The Writings of Samuel Adams - Volume 4 eBook

This eBook from the Gutenberg Project consists of approximately 336 pages of information about The Writings of Samuel Adams.
in Chiefe of our Armies, and the Gratitude & warm Affection which his Countrymen do & ought to feel towards him will give Weight to any thing he patronizes, & Lustre to all who may be connected with him.  It is a Tribute due to the Man who has servd his Country well, to esteem him highly & confide in him.  We ought not however to think any Man incapable of Error.  But so it is with the Bulk of Mankind & even in a free Country.  They will reprobate the Idea of implicit Faith; and at the same time, while the Impression of Gratitude is deep in their Minds, they will not admit of a Benefactor, which must be said of every Man, “aliquando dormitat.”  I would never inculcate a mean & envious Suspicion of any Man especially of those who have renderd signal Services to their Country.  But there is a Degree of Watchfulness over all Men possessd of Power or Influence upon which the Liberties of Mankind much depend.  It is necessary to guard against the Infirmities of the best as well as the Wickedness of the worst of Men.  Such is the Weakness of human Nature that Tyranny has oftener sprang from that than any other Source.  It is this that unravels the Mystery of Millions being enslavd by a few.  What was it that indued the Cincinnati Gentlemen who have undertaken to deliberate and act upon Matters which may essentially concern “the Happiness & future Dignity of the American Empire,” to admit foreign Military Subjects into their Society?  Was there not Danger before that a foreign Influence might prevail in America?  Do not Foreigners wish to have Weight in our Councils?  Can such a Junction of Subjects of different Nations (& those Nations widely different in their principles of Government) to Deliberate upon things which relate to the Union & national Honor, the Happiness & future Dignity of one consist with sound Policy?  Are we sure that those foreign Nations will never have separate Views & very national & interrested ones too, because they once united in the same object & it was accidentally their mutual Interest to fight Side by Side?  If the Cincinnati had a Right to erect themselves into an order for the national Purposes of their Institution, had they a Right to call in foreign Aid for those Purposes?  It appears to me as impolitic, preposterous & dangerous as it would be for the United States to invite & admit a Delegation from that foreign Power into their Congress.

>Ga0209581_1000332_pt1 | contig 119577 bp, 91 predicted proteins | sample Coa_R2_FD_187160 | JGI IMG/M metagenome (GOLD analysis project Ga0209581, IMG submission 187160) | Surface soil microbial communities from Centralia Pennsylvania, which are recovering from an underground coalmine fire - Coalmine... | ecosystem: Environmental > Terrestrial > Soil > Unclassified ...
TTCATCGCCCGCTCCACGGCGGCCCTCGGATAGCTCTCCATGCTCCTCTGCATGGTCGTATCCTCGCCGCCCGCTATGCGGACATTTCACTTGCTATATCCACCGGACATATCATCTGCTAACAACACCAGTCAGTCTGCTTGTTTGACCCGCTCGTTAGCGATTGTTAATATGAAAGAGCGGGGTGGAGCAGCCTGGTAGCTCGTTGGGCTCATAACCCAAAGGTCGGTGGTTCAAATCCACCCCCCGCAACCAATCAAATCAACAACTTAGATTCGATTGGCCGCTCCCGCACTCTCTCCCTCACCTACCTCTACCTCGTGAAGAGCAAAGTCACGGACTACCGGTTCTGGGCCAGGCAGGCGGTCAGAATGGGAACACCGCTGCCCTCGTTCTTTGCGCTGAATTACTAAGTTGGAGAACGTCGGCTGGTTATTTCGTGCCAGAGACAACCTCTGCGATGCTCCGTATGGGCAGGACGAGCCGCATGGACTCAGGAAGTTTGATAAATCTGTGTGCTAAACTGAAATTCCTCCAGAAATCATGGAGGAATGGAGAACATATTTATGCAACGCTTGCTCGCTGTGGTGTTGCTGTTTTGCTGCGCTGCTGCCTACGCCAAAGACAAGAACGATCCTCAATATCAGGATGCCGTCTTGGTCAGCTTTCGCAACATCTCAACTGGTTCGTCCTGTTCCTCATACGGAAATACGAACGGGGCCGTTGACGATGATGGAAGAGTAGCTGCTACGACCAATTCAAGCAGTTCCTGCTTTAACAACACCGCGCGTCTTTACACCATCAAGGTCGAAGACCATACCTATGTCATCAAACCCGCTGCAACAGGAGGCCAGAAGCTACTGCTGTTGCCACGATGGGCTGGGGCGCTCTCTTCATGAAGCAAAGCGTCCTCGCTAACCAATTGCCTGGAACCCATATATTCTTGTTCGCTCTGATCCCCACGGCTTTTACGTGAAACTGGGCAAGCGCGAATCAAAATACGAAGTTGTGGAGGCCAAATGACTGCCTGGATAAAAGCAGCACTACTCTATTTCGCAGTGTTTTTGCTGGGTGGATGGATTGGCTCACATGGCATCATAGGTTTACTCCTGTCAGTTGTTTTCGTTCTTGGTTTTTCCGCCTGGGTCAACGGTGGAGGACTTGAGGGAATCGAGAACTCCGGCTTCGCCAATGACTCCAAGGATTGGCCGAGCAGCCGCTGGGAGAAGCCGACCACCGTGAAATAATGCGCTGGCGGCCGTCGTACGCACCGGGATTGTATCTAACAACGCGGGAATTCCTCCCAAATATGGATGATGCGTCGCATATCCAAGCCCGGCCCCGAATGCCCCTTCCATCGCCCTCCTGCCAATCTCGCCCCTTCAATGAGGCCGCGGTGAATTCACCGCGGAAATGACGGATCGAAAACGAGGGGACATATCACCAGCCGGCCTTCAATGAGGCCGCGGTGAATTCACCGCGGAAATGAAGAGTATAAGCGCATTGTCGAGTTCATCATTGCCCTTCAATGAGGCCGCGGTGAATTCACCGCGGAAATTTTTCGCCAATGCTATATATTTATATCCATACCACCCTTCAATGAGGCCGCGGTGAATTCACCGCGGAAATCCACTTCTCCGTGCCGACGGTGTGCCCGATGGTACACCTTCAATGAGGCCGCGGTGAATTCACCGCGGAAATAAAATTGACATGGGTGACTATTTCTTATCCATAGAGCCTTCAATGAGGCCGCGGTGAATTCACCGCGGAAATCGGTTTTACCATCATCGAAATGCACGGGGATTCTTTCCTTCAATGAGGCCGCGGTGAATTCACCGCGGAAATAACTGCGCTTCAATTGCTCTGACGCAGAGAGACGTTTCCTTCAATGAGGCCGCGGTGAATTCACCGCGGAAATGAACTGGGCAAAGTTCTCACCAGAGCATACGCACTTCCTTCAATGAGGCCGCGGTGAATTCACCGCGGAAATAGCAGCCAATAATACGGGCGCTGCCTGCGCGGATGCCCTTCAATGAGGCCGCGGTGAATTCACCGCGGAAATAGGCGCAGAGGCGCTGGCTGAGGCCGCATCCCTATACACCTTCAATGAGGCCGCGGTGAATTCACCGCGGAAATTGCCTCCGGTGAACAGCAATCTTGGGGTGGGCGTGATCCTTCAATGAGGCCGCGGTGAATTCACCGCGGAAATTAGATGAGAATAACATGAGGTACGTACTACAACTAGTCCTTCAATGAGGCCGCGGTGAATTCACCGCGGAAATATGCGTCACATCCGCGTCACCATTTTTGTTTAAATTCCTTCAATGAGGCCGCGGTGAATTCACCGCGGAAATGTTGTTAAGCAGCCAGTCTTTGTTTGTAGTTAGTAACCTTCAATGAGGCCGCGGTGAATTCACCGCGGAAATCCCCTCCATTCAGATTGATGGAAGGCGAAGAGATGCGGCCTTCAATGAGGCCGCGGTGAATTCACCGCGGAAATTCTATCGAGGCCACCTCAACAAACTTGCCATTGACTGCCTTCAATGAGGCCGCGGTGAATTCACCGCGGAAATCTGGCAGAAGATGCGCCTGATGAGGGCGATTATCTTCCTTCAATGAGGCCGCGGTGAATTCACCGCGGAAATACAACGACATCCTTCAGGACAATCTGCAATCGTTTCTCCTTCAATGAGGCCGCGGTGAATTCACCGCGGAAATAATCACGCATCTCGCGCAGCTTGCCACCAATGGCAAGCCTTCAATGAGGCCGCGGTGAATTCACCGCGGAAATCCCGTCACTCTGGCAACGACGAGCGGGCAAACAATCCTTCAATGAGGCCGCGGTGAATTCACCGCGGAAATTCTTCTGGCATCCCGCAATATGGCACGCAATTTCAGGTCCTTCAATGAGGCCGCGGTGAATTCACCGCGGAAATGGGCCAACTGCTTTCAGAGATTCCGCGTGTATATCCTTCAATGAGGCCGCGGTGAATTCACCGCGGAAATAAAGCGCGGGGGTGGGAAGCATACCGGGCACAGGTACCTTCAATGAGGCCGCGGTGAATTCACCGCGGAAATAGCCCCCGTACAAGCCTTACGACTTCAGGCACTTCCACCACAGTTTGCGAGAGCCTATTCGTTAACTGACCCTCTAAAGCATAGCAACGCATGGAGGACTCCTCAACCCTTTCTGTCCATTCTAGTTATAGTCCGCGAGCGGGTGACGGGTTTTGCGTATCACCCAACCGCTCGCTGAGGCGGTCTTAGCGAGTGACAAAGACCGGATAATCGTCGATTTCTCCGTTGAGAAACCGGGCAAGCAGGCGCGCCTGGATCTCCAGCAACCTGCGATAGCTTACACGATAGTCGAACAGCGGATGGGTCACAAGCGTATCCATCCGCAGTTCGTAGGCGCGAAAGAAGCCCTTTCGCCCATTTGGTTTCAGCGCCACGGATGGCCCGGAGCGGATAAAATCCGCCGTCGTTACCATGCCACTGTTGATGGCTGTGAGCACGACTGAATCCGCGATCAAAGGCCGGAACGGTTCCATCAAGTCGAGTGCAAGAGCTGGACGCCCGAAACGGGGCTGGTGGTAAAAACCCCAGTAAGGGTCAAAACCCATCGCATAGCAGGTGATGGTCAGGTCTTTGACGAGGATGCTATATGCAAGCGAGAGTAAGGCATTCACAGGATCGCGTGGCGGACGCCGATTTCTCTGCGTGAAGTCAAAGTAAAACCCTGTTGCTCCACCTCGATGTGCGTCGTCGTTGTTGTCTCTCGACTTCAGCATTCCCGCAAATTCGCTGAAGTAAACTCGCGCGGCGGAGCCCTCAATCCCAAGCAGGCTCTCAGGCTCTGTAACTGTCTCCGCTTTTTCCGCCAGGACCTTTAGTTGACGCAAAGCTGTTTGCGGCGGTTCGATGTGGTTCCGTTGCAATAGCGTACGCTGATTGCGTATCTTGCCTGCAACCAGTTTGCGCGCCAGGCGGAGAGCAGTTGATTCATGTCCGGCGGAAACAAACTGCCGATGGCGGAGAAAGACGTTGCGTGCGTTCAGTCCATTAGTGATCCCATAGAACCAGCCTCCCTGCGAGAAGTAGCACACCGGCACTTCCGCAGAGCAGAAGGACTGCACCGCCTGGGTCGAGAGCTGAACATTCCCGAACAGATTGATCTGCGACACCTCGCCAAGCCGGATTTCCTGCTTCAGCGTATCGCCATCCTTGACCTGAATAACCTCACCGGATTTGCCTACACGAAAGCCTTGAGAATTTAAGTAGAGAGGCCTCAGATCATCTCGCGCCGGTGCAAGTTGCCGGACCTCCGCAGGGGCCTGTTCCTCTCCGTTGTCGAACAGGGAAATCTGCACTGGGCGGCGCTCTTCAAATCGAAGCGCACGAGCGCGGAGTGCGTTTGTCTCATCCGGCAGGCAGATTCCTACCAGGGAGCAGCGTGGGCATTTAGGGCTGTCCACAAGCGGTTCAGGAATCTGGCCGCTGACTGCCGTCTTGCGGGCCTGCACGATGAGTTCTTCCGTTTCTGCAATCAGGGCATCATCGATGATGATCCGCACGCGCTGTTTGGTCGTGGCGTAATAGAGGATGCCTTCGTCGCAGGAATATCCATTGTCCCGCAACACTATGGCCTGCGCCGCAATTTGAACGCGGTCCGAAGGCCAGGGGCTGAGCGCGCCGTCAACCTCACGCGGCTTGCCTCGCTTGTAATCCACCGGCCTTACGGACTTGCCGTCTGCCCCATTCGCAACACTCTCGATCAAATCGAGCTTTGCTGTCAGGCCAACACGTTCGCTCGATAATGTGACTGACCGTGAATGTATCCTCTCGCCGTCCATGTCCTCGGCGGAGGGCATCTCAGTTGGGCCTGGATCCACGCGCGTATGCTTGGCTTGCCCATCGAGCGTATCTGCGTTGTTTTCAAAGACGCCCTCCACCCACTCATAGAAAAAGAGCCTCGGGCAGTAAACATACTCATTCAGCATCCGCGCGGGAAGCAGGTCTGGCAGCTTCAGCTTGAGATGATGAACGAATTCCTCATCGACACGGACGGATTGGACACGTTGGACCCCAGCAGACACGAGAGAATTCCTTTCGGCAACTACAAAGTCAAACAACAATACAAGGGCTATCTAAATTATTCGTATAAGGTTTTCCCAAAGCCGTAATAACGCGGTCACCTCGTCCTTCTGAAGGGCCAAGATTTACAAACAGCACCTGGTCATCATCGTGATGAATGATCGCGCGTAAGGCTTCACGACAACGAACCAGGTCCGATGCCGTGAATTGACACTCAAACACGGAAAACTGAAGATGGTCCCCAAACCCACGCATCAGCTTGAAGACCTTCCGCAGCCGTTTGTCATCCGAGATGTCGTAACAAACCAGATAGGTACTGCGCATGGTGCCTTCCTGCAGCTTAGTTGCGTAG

I take Notice that the Committee of Congress propose that the Govts of the ten new States to be formd shall be in Republican form & shall admit no Person to be a Citizen who holds any hereditary Title.  I hope Congress will not fail to make this an indispensible Condition.

Your Letter of the 2d relating to Colo Gridleys Affair came to hand.  I am obligd to you for the Care you have taken.

Believe me to be yr sincere & affectionate Friend,

1 Cf.  J. F. Jameson, Essays in Constitutional History, pp. 32 et seq.

TO NOAH WEBSTER.

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The Writings of Samuel Adams - Volume 4 from Project Gutenberg. Public domain.
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